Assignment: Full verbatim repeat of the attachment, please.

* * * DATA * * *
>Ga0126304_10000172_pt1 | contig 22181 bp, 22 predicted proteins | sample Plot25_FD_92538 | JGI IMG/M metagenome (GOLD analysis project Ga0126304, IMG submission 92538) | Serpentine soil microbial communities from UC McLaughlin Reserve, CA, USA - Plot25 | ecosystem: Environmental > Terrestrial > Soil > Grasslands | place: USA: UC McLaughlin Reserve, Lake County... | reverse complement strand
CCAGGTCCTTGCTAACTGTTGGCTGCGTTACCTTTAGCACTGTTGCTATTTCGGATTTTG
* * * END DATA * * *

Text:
>Ga0126304_10000172_pt1 | contig 22181 bp, 22 predicted proteins | sample Plot25_FD_92538 | JGI IMG/M metagenome (GOLD analysis project Ga0126304, IMG submission 92538) | Serpentine soil microbial communities from UC McLaughlin Reserve, CA, USA - Plot25 | ecosystem: Environmental > Terrestrial > Soil > Grasslands | place: USA: UC McLaughlin Reserve, Lake County... | reverse complement strand
CCAGGTCCTTGCTAACTGTTGGCTGCGTTACCTTTAGCACTGTTGCTATTTCGGATTTTG